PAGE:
We began today’s SIHH with sombre news. Walter Lange, the modern founder of A. Lange & Söhne, passed away the night before at the age of 93. His determination to revive his family’s watchmaking history will forever go down as a horological landmark. Without Walter Lange, it is arguable that German watchmaking would not have found the same breath that it did. That said, this year’s selection of novelties from A. Lange & Söhne would have made him undoubtedly proud.

A. Lange & Söhne 

The mood at the A. Lange & Söhne booth was grim. While the brand’s biggest (quite literally) novelty of the year played centrepiece of the booth, the staff were quite obviously affected by the news of Walter Lange’s passing. We know it would’ve done him proud however, to hear the rave reviews of the manufacture’s new Tourbograph Perpetual Pour le Mérite. The watch represents the current most complicated watch in Lange’s offerings (with the exception of the Grand Complication from four years back) with four different complications. The “Tour” part of the name of course refers to the tourbillon at six o’clock. Because of the number of complications that add to the thickness of the watch, the bridges of the tourbillon actually dip slightly down – a first for Lange and a nightmare to finish according to the brand. Add on a split second chronograph and perpetual calendar and you’re close to getting the big picture of the piece.

Being the fifth Pour le Mérite piece (the first was presented in 1994), the last complication to round off the watch is the fusee and chain constant force escapement that drives the power. Limited to just 50 pieces, we’re pretty confident that most watch lovers are dethroning their current watch grail for this masterpiece.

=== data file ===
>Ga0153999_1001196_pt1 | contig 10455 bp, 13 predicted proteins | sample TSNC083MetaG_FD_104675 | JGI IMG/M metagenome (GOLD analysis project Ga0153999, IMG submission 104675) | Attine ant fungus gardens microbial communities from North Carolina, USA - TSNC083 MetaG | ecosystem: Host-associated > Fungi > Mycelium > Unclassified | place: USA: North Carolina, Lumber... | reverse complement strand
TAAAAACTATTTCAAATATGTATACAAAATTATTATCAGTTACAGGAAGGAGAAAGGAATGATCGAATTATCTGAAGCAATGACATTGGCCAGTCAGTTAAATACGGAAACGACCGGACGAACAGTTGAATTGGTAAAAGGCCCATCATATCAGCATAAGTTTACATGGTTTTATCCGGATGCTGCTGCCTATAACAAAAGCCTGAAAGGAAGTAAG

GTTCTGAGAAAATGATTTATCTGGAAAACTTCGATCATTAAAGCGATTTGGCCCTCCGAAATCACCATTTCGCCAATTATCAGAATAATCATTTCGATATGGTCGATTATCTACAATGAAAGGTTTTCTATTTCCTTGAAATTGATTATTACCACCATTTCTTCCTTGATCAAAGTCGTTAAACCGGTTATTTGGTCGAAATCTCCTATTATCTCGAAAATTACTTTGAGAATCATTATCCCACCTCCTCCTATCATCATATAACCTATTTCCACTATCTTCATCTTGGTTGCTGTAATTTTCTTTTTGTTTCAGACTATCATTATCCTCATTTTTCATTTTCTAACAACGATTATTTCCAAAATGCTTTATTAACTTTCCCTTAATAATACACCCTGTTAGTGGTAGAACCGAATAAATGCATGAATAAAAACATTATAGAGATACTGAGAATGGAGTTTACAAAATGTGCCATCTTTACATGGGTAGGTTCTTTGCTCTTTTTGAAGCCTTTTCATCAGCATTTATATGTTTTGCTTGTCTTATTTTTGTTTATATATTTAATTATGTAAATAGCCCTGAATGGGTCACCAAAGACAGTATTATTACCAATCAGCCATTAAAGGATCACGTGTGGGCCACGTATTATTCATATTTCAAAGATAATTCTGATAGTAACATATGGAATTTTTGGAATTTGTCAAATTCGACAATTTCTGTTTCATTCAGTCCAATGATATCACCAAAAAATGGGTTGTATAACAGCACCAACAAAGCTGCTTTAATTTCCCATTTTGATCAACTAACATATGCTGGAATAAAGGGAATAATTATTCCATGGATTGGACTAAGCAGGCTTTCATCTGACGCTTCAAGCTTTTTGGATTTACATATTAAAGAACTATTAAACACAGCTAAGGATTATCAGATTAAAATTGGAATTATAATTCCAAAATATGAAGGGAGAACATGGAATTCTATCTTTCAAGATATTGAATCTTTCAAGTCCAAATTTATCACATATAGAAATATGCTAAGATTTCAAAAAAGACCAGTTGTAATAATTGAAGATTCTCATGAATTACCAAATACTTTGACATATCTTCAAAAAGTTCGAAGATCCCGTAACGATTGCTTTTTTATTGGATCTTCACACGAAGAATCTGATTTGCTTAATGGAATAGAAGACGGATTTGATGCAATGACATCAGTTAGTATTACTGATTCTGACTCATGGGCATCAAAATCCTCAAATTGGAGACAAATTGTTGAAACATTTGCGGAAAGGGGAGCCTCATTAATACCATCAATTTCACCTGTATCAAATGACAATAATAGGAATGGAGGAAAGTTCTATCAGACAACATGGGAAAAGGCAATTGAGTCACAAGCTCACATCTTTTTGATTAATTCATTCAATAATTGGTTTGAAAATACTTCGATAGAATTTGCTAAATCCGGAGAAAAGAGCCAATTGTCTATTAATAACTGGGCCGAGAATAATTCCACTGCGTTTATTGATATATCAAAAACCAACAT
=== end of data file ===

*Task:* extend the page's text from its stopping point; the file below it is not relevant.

MB & F 

Maximilian Büsser has covered space, the skies and the roads in his Horological Machines. The seventh installment of this innovative collection sees him take on the water in a mighty odd way. While most brands would be keen to create a dive watch, Büsser makes it very clear that his new HM7 Aquapod is NOT a diver. What it is, is a jellyfish. Well, inspired by one at least. The watch showcases a curved sapphire glass (like the top of a jellyfish), a vertically stacked movement (we’re not too sure about marine biology but close to a jellyfish) and a circle of titanium teeth around the rotor on the caseback (scarily enough, like jellyfish).

Piaget

Thin is in. Well, if it’s the 60th anniversary of the coveted Altiplano range, there really isn’t much of a choice. On top of the gorgeous blue Pre-SIHH models that we covered here (https://augustman.com/sg/Watches/A-Look-Ahead-part-2), the manufacture has now introduced both a green and brownish-red variant that will be limited to just 260 pieces each. In a day and age where the classic dress watch has become rather standardised, Piaget has managed to find a way to hype up the traditional look. Of course, it helps that the sunray finishing on each dial is sublimely executed and gives off a unique sheen to each colour. We’re going to have to go with the green look in this case however. Fingers crossed that Piaget releases a version in the future with a classic yellow gold case for the perfect contrast.

Ulysse Nardin 

The pioneers of silicium presented at SIHH this year and we have to congratulate them. The brand’s showing knocked it out of the park with a new Innovision timepiece as well as several new patents for exciting timepieces. What we loved however (and call us boring if you want) was the Classico Manufacture Blue Grand Feu. The guilloched radial pattern across the blue enamel is not something you see everyday and for a fully in-house made timepiece (that boasts Ulysse Nardin’s movements and parts), the price is extremely attractive. A representative from the brand quoted us 8,800chf for the piece which is a steal if you’re into the decorative arts and well, the colour blue.

There are still two more days of the fair so stay tuned for more of our coverage from SIHH on our various social media feeds – Instagram and Facebook. Drop us a comment on Facebook to let us know what you think of this year’s novelties.

written by.

Subscribe to the magazine

Subscribe Now